The editor's role in producing your book

Sally-Anne Watson Kane . Monday, July 09, 2018 . Comments
The editor's role in producing your book

The editor's role in producing your book is to edit the manuscript to make sure it is well-structured, clear and error free, ready for the next stage of graphic design.

Clarifying style

First, the editor needs to clarify the manual to be used as the main guide when editing the manuscript; for example, the guide I use when editing Australian publications is the current edition of The Australian Style Manual.

The editor then creates a style sheet to ensure the language, style and formatting are consistent throughout the manuscript. For more information about creating a style sheet go to: IPEd - the editing style sheet.

Structural editing

The editor needs to decide whether the language, style and overall design of your manuscript meets the needs or expectations of the intended audience. If it doesn't, they may recommend major structural changes; for example, moving chapters around, deleting chapters or sections, or writing or rewriting paragraphs or even whole chapters. 

The editor consults with the writer about who is the best person to make those corrections; for example, usually the writer does any writing or rewriting needed and the editor completes the other corrections.

Grammar, spelling, punctuation, believability

The editor must correct the grammar, spelling and punctuation in keeping of the overall style of the book. Regardless of whether the manuscript is fiction or non-fiction, the language needs to be clear and everything should make sense.

Non-fiction manuscripts should always be edited so they have correct grammar, spelling and punctuation. In fiction and creative non-fiction, although the usual grammatical rules may not apply, the editor must ensure the story 'flows' and the dialogue represents what people really would say in those situations - that is, that the characters and what they say are believable. 


Depending on what the book is about, the editor may need to fact-check the manuscript which means cross-checking the information in the manuscript with other sources to make sure it is correct. Information that may need to be checked includes photo captions, referencing, specialist words or acronyms, links to web pages and quotes from publications.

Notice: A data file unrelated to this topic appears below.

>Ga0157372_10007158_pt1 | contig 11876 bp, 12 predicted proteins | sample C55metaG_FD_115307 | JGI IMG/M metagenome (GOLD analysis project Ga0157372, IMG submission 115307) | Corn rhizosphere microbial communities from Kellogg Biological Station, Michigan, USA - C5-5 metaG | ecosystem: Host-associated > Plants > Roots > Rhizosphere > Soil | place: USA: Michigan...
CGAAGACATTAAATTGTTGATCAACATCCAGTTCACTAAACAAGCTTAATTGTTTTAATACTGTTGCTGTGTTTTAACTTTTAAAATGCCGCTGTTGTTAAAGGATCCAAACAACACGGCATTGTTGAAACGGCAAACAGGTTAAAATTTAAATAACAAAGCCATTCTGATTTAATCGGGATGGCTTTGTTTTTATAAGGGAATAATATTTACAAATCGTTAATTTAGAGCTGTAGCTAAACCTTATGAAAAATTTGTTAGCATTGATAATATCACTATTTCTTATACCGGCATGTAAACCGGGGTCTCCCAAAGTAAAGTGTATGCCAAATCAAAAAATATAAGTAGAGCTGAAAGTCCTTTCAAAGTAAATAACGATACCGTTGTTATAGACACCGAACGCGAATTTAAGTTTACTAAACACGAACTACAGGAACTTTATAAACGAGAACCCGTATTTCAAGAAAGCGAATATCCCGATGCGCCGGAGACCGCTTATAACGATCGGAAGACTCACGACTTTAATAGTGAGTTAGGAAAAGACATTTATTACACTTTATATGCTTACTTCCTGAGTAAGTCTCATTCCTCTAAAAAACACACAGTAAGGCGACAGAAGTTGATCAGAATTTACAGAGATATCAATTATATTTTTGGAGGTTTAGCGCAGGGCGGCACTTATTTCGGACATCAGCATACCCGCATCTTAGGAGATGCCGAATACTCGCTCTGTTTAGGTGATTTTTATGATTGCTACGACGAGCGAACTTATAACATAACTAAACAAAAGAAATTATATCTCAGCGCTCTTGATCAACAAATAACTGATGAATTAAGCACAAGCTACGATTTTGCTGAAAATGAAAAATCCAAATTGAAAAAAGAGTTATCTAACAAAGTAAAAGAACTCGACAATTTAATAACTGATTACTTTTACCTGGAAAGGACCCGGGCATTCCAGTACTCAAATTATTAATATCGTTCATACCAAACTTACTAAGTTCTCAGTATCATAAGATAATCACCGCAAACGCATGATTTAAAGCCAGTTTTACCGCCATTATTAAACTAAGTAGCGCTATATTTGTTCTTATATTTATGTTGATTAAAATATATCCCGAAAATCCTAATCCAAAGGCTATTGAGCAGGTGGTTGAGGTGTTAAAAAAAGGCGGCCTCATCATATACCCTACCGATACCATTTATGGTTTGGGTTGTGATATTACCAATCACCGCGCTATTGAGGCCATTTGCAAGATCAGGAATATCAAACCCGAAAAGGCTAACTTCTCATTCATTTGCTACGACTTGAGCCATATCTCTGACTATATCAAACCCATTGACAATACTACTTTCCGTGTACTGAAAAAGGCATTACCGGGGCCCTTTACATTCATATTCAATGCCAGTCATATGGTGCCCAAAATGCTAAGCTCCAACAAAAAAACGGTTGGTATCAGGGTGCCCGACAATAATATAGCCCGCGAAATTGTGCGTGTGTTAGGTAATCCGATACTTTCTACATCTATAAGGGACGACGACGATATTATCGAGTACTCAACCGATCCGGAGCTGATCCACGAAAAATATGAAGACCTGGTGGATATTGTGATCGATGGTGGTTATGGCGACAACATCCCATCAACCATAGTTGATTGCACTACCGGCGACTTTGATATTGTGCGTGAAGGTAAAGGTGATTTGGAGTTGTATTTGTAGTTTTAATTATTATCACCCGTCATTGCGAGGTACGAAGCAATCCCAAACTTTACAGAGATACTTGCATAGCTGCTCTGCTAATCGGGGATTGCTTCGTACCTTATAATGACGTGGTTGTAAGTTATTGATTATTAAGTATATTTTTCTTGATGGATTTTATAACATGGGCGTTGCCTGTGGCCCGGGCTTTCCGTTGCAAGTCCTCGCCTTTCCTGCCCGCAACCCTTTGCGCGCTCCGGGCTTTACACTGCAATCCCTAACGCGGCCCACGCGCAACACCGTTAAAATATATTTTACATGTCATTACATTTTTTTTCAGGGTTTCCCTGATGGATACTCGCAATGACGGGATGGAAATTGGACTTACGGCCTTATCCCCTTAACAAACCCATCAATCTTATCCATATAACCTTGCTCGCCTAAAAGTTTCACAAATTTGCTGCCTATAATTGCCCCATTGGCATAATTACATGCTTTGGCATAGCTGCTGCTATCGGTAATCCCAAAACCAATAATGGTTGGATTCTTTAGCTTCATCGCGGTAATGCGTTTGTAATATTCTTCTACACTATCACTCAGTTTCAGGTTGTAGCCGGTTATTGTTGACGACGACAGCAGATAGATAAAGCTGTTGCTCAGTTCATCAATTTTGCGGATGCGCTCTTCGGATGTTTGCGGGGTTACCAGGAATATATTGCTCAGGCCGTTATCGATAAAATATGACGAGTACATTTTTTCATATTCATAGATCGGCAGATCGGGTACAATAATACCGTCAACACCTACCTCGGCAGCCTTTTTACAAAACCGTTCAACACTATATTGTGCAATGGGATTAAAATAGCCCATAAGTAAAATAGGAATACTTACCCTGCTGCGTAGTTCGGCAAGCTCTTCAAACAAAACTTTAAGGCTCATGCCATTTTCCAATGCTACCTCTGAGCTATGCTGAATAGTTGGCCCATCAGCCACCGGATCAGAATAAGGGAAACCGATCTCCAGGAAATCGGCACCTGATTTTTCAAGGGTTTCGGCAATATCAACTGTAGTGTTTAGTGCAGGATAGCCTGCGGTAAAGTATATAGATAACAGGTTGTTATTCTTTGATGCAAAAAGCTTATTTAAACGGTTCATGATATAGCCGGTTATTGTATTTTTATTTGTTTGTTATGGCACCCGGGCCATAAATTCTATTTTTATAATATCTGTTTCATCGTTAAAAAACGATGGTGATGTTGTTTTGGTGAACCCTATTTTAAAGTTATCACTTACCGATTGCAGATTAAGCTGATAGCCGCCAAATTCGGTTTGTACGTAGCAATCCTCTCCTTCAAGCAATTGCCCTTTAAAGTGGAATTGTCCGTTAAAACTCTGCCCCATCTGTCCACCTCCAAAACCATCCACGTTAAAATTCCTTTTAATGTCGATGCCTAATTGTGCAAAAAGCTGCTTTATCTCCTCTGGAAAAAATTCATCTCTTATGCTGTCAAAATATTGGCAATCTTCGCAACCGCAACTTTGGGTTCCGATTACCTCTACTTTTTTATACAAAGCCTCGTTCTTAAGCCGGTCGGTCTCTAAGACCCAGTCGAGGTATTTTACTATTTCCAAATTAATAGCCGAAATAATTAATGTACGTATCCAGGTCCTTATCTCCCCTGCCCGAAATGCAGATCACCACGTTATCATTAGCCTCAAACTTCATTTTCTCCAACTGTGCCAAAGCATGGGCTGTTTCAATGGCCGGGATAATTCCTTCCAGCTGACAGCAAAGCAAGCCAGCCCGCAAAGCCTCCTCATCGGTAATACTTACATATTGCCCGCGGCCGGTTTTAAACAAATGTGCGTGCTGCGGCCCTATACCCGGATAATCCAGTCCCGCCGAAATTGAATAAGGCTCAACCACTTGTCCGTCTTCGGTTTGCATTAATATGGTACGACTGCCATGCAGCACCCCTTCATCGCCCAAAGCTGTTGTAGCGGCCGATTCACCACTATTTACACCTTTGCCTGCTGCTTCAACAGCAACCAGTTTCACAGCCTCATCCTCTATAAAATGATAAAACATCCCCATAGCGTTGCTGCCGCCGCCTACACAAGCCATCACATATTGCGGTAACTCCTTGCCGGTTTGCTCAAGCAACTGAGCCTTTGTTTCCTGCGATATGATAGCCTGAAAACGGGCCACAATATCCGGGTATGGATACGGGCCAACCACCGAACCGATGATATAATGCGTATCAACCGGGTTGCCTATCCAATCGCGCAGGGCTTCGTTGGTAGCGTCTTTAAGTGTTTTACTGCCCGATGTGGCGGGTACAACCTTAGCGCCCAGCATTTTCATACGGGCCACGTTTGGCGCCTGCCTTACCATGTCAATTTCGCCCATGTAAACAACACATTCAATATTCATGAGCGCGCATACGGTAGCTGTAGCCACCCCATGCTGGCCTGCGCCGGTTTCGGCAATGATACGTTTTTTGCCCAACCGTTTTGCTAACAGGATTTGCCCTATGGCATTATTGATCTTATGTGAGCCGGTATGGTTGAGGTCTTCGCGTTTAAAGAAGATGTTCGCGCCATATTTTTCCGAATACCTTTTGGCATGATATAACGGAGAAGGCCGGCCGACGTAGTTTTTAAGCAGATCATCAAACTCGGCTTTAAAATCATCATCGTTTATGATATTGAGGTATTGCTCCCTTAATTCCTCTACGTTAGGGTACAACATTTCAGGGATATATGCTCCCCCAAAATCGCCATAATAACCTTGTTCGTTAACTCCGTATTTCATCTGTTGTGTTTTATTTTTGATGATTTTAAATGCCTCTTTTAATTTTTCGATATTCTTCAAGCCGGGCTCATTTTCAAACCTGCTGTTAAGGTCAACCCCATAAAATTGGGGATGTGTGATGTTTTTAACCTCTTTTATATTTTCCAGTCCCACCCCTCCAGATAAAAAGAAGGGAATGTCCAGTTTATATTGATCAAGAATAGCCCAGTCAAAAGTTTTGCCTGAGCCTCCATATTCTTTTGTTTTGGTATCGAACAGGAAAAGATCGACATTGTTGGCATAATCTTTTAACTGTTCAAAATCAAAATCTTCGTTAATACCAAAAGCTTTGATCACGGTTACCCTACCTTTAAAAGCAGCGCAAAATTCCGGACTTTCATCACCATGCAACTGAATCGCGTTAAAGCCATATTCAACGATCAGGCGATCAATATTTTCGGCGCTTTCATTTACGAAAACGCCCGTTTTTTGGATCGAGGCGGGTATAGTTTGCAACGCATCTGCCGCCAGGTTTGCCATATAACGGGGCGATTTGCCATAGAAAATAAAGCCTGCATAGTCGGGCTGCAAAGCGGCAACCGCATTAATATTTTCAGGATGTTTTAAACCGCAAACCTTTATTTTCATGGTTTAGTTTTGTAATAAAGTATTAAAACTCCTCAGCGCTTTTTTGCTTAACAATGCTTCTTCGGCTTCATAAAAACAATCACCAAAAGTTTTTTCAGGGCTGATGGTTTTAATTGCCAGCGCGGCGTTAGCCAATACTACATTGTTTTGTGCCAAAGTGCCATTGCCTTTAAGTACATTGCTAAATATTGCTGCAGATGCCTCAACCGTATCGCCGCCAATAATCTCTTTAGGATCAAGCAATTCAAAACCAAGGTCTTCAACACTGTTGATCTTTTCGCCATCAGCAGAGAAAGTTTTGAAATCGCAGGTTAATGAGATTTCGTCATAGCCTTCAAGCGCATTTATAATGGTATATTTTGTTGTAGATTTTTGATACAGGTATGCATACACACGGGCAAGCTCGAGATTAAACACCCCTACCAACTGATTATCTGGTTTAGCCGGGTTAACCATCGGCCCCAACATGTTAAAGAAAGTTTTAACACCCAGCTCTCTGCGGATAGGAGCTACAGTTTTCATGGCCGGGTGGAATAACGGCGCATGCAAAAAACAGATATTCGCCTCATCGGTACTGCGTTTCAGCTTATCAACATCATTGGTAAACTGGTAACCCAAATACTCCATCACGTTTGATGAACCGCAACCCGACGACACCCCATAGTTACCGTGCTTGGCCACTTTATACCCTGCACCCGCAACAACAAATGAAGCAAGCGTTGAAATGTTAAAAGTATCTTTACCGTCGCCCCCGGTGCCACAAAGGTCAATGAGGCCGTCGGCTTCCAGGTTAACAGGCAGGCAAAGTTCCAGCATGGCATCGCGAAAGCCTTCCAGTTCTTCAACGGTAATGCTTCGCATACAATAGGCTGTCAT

When editing a fiction manuscript, fact-checking is about ensuring all descriptions of equipment, flora or fauna, places or events that are based on real things are correct; this is usually undertaken as part of the line editing process.

How many edits will your manuscript need?

The editor usually needs to edit the manuscript more than once. For example:

  • if the manuscript needs major structural changes, the editor will need to undertake a structural edit prior to further editing

  • if the manuscript needs a lot of grammatical corrections as well as spelling and punctuation corrections, the editor will need to undertake a line edit prior to copy editing the manuscript

  • if the manuscript does not need structural editing or line editing, the editor may be able to undertake a copy edit only. Copy editing (sometimes called 'proofreading') involves correcting all the errors remaining in the manuscript such as spelling, punctuation and occasional grammatical errors, and confirming that the manuscript is ready for the graphic design stage. 

Helpful links to more information about editing

For more information go to: 

This article is based on my own experience over the past 20 years, editing and proofreading reports, policies and publications; self-publishing; and publishing my website and articles online. On Time Typing's editors have extensive experience in editing fiction and non-fiction publications. For other articles about editing go to: Blog - writing, editing, proofreading

Copyright Sally-Anne Watson Kane, On Time Typing. Please seek my permission prior to reproducing this article in any way but feel free to link directly to this page if you wish to use this content - thanks!


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